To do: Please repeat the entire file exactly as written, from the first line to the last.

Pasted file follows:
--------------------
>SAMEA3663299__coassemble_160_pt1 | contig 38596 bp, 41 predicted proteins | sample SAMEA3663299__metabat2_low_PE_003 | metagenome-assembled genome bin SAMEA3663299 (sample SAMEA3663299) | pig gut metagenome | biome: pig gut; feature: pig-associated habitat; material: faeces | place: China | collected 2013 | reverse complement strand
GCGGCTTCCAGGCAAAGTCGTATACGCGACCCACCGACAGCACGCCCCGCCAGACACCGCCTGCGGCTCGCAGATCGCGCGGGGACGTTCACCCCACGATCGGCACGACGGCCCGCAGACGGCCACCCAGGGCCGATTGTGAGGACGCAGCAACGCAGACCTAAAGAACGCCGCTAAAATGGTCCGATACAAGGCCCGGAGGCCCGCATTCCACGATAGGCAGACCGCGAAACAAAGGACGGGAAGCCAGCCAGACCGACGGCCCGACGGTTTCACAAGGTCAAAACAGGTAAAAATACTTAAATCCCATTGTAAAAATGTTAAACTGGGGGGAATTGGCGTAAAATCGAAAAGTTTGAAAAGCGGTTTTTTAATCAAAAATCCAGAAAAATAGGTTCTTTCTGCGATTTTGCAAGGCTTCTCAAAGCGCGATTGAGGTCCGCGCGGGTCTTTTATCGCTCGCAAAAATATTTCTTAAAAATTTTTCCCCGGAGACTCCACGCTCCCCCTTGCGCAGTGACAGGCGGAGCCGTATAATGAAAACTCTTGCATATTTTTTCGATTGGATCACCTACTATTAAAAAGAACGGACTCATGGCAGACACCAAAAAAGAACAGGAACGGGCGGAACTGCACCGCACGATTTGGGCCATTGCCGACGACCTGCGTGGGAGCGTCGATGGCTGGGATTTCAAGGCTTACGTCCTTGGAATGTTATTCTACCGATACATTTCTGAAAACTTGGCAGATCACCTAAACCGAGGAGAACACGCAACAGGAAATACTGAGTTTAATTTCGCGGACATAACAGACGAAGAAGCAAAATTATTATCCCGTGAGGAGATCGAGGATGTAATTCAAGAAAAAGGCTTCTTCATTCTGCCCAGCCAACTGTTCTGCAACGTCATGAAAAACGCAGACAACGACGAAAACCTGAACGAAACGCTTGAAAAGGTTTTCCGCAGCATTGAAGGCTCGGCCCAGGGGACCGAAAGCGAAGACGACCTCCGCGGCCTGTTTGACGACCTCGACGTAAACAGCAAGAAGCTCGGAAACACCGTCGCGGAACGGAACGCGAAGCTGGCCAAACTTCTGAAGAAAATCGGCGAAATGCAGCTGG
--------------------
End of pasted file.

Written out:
>SAMEA3663299__coassemble_160_pt1 | contig 38596 bp, 41 predicted proteins | sample SAMEA3663299__metabat2_low_PE_003 | metagenome-assembled genome bin SAMEA3663299 (sample SAMEA3663299) | pig gut metagenome | biome: pig gut; feature: pig-associated habitat; material: faeces | place: China | collected 2013 | reverse complement strand
GCGGCTTCCAGGCAAAGTCGTATACGCGACCCACCGACAGCACGCCCCGCCAGACACCGCCTGCGGCTCGCAGATCGCGCGGGGACGTTCACCCCACGATCGGCACGACGGCCCGCAGACGGCCACCCAGGGCCGATTGTGAGGACGCAGCAACGCAGACCTAAAGAACGCCGCTAAAATGGTCCGATACAAGGCCCGGAGGCCCGCATTCCACGATAGGCAGACCGCGAAACAAAGGACGGGAAGCCAGCCAGACCGACGGCCCGACGGTTTCACAAGGTCAAAACAGGTAAAAATACTTAAATCCCATTGTAAAAATGTTAAACTGGGGGGAATTGGCGTAAAATCGAAAAGTTTGAAAAGCGGTTTTTTAATCAAAAATCCAGAAAAATAGGTTCTTTCTGCGATTTTGCAAGGCTTCTCAAAGCGCGATTGAGGTCCGCGCGGGTCTTTTATCGCTCGCAAAAATATTTCTTAAAAATTTTTCCCCGGAGACTCCACGCTCCCCCTTGCGCAGTGACAGGCGGAGCCGTATAATGAAAACTCTTGCATATTTTTTCGATTGGATCACCTACTATTAAAAAGAACGGACTCATGGCAGACACCAAAAAAGAACAGGAACGGGCGGAACTGCACCGCACGATTTGGGCCATTGCCGACGACCTGCGTGGGAGCGTCGATGGCTGGGATTTCAAGGCTTACGTCCTTGGAATGTTATTCTACCGATACATTTCTGAAAACTTGGCAGATCACCTAAACCGAGGAGAACACGCAACAGGAAATACTGAGTTTAATTTCGCGGACATAACAGACGAAGAAGCAAAATTATTATCCCGTGAGGAGATCGAGGATGTAATTCAAGAAAAAGGCTTCTTCATTCTGCCCAGCCAACTGTTCTGCAACGTCATGAAAAACGCAGACAACGACGAAAACCTGAACGAAACGCTTGAAAAGGTTTTCCGCAGCATTGAAGGCTCGGCCCAGGGGACCGAAAGCGAAGACGACCTCCGCGGCCTGTTTGACGACCTCGACGTAAACAGCAAGAAGCTCGGAAACACCGTCGCGGAACGGAACGCGAAGCTGGCCAAACTTCTGAAGAAAATCGGCGAAATGCAGCTGG